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Let $G$ be an infinite group and $x \in R[G]$ the group ring of $G$ over $R$. If $gx-x=0$ $\forall g \in G, g\neq 1$, then follows $x=0$.

I need a nice proof. I already have one dealing with the 'support of x'. But this just something I can imagine it to be true and nothing to write down.

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What's wrong with the proof using the support of x? It is very simple and intuitive. – studiosus Sep 18 '13 at 17:35
There is nothing wrong with the support argument. If $f$ is a $G$-invariant function then it is constant, and if $G$ is infinite while $f$ has finite support then we may easily argue $f\equiv0$ identically. As studiosus says, this is very simple and it's the idea that jumps out immediately. – anon Sep 18 '13 at 17:43
up vote 2 down vote accepted

Ok, supposing (as anon suggested above) that you are requiring that $\forall g \in G$ should holds $gx - x = 0$ then there's a direct proof.

We have that $x= \sum_{g' \in G} r_{g'} g'$, where the $r_{g'} \in R$ are all but a finite number equal to $0$.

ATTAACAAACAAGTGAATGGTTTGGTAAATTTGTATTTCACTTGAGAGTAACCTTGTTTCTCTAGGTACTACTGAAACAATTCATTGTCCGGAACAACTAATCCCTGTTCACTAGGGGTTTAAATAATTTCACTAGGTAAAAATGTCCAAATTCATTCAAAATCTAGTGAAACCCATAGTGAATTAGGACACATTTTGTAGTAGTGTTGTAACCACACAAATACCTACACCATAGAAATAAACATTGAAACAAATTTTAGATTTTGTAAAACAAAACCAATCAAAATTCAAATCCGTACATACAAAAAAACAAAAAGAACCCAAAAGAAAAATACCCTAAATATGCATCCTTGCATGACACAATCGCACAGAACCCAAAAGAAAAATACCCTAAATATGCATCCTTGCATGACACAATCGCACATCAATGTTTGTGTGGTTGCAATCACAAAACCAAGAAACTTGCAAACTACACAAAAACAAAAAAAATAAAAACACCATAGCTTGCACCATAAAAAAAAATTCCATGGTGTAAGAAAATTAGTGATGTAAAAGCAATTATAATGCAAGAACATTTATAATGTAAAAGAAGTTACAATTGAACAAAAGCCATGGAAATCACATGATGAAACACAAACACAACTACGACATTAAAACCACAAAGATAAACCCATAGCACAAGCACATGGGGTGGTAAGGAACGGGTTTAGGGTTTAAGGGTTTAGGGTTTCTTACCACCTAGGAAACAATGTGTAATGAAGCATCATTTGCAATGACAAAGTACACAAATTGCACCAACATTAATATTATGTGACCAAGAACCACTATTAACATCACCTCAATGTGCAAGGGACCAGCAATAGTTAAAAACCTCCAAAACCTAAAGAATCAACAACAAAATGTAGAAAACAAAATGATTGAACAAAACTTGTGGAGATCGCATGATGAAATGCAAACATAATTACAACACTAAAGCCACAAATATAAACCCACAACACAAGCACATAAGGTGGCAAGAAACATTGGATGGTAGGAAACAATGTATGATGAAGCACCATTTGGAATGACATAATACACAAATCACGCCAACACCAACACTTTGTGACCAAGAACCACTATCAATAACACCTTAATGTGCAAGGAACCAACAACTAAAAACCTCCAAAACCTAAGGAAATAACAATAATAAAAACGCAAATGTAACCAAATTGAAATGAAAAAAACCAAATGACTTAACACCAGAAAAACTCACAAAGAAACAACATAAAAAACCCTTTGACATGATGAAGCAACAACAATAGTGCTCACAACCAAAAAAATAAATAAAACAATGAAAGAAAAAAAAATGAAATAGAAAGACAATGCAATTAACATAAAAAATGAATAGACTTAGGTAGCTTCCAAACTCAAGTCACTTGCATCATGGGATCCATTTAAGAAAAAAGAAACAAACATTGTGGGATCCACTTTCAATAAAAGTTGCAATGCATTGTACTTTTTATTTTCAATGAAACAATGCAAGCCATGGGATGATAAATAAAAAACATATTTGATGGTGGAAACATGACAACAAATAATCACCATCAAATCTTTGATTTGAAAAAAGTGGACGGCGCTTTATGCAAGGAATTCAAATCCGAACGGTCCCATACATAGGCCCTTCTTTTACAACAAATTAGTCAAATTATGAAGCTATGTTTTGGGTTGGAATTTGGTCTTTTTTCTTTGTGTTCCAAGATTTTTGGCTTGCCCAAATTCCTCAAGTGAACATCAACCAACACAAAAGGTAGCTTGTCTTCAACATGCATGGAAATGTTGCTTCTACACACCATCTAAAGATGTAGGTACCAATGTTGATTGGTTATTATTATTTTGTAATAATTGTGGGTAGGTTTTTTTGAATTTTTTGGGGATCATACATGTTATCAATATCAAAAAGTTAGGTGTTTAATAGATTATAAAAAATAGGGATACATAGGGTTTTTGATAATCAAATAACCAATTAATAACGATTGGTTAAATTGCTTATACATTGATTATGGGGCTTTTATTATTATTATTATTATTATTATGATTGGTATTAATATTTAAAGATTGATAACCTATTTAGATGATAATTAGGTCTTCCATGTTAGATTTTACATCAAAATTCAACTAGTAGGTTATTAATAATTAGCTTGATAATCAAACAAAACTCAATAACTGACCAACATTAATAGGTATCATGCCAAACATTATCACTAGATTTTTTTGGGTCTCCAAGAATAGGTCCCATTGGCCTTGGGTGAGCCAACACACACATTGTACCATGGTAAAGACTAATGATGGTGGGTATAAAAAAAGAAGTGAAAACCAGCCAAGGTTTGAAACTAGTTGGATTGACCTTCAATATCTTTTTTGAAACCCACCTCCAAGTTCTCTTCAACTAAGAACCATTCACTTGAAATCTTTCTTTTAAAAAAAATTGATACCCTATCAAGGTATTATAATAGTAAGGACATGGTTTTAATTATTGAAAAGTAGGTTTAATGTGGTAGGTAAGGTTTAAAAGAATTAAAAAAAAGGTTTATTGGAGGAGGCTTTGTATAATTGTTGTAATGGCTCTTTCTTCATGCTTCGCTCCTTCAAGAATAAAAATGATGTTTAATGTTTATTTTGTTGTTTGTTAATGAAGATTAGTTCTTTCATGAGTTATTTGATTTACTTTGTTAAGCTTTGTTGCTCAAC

By hypothesis for every $g \in G$ we have $$\sum_{g' \in G} r_{g'} gg' = gx = x = \sum_{g' \in G} r_{g'} g'$$ if $g g' = g''$ for some $g'' \in G$ this tells that $r_{g'} = r_{g''}$.

Because for every pair $g', g'' \in G$ there's a $g \in G$ such that $g g' = g''$ we can conclude that for every pair $g',g'' \in G$ we should have $r_{g'} = r_{g''}$ , but we have that all $r_g$ but a finite number a null (and the $r_g$ in the decomposition of $x$ are infinite since $G$ is infinite, so there must be a $r_g=0$), so they must all be null.

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Pretty sure it's $\forall g\in G$ not $\forall g\in R[G]$... – anon Sep 18 '13 at 17:40
@anon where is written that $g \in G$? I don't see in the question. :) Anyway I'm going to edit the answer soon. – Giorgio Mossa Sep 18 '13 at 17:52
It doesn't say which of $R[G]$ or $G$ it's in, so we need to infer from context clues which it must be. Since (a) it used the letter $g$ instead of something else, (b) you know the question is way too trivial if it's $\forall g\in R[G]$, and (c) you know the question called $G$ an infinite group and mentioned that a proof would use supports, you know the reasonable interpretation must be $\forall g\in G$. – anon Sep 18 '13 at 20:36

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